For the second time, the IRS has revised the estimated damage of a criminal syndicate's massive theft of American taxpayer data.
In May 2015, the government agency said criminals used a tool on the IRS website to steal the tax forms of 104,000 people. Then in August, it revised that number up to 330,000.
On Friday, the tax-collection agency revealed that number is now closer to 720,000.
The latest number is the result of a nine month investigation by the U.S. Treasury Inspector General for Tax Administration.
Investigators found that "390,000 additional taxpayer accounts" were affected. Fraudsters tried to target an additional 295,000 taxpayer transcripts than previously thought, but "access was not successful," the IRS said.
"We appreciate the work of the Treasury Inspector General for Tax Administration to identify these additional taxpayers whose accounts may have been accessed. We are moving quickly to help these taxpayers," IRS Commissioner John Koskinen said in a statement.
Starting next week, the IRS will send letters to those taxpayers to warn them about potential identity theft, offer free credit protection and give them an extra PIN to protect future tax filings.
Until the spring of last year, the IRS website provided a tool called "Get Transcript." It was meant to help taxpayers who lose track of old tax documents. They could easily download several years of tax forms for tasks like applying for a mortgage or college financial aid.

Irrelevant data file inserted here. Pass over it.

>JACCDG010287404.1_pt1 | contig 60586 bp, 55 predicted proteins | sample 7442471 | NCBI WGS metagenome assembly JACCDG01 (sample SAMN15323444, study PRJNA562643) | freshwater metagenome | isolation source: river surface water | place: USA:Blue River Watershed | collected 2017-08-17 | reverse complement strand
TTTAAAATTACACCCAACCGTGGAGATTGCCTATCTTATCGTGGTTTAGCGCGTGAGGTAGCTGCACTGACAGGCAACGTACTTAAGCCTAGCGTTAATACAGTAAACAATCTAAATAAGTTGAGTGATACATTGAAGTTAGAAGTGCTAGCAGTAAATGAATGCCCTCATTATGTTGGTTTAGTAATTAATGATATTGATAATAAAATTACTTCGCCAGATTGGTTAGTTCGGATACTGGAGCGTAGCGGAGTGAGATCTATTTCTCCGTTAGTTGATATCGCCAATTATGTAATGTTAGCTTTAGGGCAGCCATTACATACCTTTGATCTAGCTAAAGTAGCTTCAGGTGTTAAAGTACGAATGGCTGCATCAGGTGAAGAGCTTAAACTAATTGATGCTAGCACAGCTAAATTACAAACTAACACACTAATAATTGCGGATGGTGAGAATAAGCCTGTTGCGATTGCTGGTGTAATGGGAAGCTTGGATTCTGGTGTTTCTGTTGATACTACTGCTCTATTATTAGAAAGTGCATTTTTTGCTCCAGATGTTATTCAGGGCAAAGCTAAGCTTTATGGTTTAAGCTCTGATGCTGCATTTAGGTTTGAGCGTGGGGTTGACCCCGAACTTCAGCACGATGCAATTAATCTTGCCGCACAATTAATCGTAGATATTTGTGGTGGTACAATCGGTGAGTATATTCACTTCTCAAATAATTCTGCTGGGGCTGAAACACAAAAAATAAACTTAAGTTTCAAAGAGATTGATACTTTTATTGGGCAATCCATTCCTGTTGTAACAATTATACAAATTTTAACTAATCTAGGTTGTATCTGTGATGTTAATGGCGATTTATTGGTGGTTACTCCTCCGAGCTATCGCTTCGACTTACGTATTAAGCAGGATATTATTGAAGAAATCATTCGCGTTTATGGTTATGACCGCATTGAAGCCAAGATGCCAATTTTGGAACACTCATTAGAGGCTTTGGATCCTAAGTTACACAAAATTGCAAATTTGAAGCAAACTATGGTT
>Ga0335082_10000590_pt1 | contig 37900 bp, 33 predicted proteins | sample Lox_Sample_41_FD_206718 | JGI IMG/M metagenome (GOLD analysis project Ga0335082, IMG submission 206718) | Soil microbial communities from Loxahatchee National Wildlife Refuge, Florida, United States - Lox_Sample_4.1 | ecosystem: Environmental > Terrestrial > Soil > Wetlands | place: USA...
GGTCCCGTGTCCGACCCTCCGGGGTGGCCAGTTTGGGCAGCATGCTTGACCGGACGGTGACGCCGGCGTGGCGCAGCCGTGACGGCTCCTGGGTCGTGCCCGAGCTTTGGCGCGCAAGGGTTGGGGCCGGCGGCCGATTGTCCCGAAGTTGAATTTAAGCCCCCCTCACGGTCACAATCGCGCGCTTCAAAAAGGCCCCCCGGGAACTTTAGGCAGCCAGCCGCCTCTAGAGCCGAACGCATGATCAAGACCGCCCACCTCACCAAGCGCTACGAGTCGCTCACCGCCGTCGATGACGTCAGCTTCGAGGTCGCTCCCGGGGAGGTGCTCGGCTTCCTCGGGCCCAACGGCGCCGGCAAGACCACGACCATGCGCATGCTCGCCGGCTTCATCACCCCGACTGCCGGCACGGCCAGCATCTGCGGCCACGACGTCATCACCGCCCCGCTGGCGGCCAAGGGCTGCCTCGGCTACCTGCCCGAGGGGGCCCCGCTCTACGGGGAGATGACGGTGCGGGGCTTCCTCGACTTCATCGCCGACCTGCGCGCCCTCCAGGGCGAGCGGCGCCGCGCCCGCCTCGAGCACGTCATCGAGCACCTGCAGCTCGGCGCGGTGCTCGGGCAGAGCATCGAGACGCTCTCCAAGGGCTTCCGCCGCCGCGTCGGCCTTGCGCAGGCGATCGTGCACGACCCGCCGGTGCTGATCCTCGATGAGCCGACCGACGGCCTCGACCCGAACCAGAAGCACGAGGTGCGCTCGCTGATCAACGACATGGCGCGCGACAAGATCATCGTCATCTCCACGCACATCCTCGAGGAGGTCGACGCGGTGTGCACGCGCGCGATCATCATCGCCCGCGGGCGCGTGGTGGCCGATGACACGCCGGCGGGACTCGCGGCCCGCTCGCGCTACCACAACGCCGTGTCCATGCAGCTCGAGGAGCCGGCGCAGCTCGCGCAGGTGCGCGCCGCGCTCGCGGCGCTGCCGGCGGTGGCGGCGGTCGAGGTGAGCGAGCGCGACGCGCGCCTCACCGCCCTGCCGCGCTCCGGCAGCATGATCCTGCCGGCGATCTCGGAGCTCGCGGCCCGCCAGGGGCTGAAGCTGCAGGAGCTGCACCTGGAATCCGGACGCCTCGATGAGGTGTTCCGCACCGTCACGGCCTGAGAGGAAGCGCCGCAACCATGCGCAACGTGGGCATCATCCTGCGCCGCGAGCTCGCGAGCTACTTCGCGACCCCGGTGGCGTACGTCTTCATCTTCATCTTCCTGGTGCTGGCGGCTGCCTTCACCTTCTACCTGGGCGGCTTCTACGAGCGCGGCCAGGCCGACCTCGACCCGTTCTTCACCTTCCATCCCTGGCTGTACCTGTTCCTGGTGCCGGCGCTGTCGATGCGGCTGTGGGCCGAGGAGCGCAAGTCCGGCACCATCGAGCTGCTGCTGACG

It was a popular tool. Americans used it to download 23 million transcripts in the first few months of 2015, the agency said.
To keep out fraudsters, the "Get Transcript" tool asked for lots of personal information before granting access: Social Security numbers, birthdays, physical addresses and more.
An unidentified cybermafia used previously acquired stolen information to dupe the "Get Transcript" tool and downloaded millions of tax documents related to the 720,000 people whose tax forms had been stolen.
Tax forms contain much more sensitive information, including salary, family information, and property and investment values. With this additional stolen information, criminals can claim bogus tax refunds -- or open fraudulent credit lines.
The cybermafia members posed as legitimate taxpayers and tried to download forms between January 2014 and May 2015, the IRS said. That means the fraud stretched back more than year earlier than previously thought.
The IRS disabled the online document tool last year to prevent further fraud.
This incident is a curious one. It wasn't a hack -- or even a data breach. These fraudsters didn't manage to break into IRS computers at all. They just turned a useful IRS feature into a leaky faucet -- by answering all the verification questions correctly.
This data leak shows how difficult it is nowadays to verify true identities.
That's one reason the IRS has started an experimental program in which it gives select taxpayers a six-digit PIN. It's an additional layer of protection, like a passcode.
PINs are currently only available to tax fraud victims and residents of Florida, Georgia and Washington. The agency wants to take this pilot program nationwide.
The IRS is extending this PIN to the 720,000 people whose tax documents were exposed in this incident. However, it's not offering that protection to the other 575,000 people -- even though they arguably need it too (given that criminals already have their Social Security numbers and can already claim tax refunds in their names).
IRS law enforcement agents are hunting for the fraudsters who did this.